Health care providers should avoid talking about specific patients even when members of the public or patients are not present.
Health care providers should try not to make the common mistake of assuming that they have not contributed even in a small way to a conflict.
Patients are more likely to complete electronic informed consent forms than paper informed consent forms, a study suggests.
Safe space participants discussed ways to cope with racism in the workplace and developed individualized racism recovery plans.
Ethics consultants begin by identifying and clarifying the conflict to ensure it is related to ethics.
Surrogate decision makers for a patient are obligated to make health care decisions based on what the patient would have wanted if it is known.
Pain and addiction specialists discuss the rise in workplace violence related to opioid denials and how to improve communication and change patient expectations.
Patients trust that what they tell their doctors will remain confidential, but under certain specific circumstances, the doctors may be obligated to breach that trust.
The COVID-19 pandemic has underscored how easy it is for disreputable and non-authoritative sources to spread wrong and possibly dangerous medical information.
When patients are able to articulate their beliefs, it can help them move from making what may have been an unconscious choice into a conscious one.
The American Heart Association and the American College of Cardiology believe there is “no better time to review and take a fresh perspective on medical ethics and professionalism in the light of established norms and current stressors.”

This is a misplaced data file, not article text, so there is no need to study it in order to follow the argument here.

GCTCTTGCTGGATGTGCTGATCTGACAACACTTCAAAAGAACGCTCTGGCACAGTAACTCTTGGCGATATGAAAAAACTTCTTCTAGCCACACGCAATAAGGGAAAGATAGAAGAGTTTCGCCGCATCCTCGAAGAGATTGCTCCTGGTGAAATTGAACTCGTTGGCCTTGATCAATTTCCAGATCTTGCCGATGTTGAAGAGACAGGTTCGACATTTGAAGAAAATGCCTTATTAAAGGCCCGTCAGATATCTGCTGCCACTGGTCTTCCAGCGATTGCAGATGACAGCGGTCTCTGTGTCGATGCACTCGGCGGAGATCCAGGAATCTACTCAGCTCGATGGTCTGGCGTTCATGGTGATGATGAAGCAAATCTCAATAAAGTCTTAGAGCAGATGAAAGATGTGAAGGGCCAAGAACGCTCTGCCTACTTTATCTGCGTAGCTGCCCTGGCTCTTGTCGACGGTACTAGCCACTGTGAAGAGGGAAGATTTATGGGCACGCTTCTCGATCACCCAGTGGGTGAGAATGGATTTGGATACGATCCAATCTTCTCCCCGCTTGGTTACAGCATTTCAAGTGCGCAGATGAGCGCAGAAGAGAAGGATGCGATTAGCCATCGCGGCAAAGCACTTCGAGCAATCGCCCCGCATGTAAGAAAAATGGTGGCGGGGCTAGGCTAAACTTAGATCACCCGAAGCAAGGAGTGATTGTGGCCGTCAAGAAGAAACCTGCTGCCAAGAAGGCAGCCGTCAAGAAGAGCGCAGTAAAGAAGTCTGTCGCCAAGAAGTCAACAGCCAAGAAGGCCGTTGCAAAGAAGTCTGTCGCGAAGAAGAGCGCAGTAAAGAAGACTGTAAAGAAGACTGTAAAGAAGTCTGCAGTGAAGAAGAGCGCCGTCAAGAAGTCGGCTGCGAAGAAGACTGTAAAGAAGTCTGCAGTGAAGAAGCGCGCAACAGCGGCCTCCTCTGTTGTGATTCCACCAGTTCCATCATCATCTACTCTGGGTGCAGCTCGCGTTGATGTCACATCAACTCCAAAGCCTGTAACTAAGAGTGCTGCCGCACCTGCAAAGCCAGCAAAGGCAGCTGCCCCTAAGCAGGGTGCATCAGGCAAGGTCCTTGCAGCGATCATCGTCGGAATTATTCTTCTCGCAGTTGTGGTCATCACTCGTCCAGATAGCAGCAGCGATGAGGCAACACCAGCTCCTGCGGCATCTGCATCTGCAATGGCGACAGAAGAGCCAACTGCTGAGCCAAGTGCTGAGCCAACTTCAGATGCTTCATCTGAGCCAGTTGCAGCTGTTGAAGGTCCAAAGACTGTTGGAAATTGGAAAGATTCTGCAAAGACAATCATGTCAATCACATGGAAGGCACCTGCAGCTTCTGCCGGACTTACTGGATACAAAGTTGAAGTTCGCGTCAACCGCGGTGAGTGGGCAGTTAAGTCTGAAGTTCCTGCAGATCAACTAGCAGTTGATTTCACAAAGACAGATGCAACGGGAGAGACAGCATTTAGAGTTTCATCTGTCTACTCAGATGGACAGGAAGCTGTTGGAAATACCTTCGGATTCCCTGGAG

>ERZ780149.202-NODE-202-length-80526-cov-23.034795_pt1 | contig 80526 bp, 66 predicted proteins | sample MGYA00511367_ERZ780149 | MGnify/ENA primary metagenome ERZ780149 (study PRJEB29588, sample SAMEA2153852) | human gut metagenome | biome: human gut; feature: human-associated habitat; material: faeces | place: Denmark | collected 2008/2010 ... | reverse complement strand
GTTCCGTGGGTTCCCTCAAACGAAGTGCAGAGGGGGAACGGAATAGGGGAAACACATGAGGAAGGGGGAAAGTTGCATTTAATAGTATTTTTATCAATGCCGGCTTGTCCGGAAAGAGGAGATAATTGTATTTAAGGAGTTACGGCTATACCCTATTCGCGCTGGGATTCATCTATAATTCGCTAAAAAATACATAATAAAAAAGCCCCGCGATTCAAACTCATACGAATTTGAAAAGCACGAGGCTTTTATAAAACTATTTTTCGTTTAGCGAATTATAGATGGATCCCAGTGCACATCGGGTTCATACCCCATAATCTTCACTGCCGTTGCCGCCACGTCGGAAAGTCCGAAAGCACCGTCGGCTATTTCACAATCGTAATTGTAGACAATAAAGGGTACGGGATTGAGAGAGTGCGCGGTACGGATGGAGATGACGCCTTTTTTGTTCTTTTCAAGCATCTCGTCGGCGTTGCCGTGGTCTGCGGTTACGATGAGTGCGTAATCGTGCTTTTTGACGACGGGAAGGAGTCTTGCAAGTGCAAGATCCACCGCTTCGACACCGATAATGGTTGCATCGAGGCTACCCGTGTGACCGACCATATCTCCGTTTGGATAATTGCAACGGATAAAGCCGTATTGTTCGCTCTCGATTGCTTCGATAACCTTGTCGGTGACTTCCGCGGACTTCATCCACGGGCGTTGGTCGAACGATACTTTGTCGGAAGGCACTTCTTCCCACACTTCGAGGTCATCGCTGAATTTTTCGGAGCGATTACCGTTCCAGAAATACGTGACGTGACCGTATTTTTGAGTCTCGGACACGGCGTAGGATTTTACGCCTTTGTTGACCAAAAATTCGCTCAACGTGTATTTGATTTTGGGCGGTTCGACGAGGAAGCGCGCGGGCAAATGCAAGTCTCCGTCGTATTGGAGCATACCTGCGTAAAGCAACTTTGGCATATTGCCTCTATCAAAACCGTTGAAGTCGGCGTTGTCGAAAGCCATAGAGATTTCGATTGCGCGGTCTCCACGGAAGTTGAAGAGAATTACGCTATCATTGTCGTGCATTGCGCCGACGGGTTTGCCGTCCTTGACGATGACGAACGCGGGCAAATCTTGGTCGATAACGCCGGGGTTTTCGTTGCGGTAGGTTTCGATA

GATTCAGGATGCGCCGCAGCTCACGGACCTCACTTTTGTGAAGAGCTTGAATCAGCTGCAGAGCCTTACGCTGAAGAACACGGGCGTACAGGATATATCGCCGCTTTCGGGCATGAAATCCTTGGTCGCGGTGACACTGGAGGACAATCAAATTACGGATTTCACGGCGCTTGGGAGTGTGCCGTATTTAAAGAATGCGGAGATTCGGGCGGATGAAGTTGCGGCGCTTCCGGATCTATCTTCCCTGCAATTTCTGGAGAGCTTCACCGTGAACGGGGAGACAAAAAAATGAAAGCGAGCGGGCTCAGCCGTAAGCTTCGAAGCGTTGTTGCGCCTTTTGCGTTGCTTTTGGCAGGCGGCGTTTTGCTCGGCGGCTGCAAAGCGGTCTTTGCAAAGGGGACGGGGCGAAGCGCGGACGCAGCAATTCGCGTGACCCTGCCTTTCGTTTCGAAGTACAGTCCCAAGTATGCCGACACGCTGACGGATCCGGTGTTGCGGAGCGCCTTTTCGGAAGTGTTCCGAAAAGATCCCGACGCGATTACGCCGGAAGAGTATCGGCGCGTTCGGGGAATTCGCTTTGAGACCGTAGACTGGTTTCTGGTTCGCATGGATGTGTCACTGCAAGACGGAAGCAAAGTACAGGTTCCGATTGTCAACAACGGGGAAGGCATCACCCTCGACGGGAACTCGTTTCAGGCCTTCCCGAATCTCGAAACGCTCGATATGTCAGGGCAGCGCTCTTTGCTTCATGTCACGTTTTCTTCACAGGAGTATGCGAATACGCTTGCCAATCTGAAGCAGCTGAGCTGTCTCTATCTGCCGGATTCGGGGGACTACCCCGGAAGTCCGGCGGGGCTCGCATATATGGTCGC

For many health care professionals, successfully managing uncertainty means recognizing that surety is complicated and illusory and knowledge is iterative and provisional rather than definitive.
Whatever strategy you employ to encourage vaccinations, it is important to be respectful and empathize with your patient’s concerns and perspectives.
Meeting public demand for an urgently needed effective medication quickly and safely during a pandemic involves difficult tradeoffs.
Black patients were half as likely to receive remdesivir as White patients, according to researchers from the CCC19.
Putting information in the cloud can be a good move for a physician’s practice — but only if done well.
Physicians should frame treatment options by their “harms and benefits,” not by their “risks and benefits.”
A survey presented during ASCO20 found that patients who considered themselves adequately informed felt “in control” most days.
The American College of Physicians statement outlines how the “status quo” created health inequalities and prevented the spread of the COVID-19 virus, and outlines steps on how to move forward.
From an ethical perspective, disclosing adverse events to patients is predicated on the idea that physicians have obligations to tell the truth, but physicians may worry that apologizing will incur greater responsibility for liability.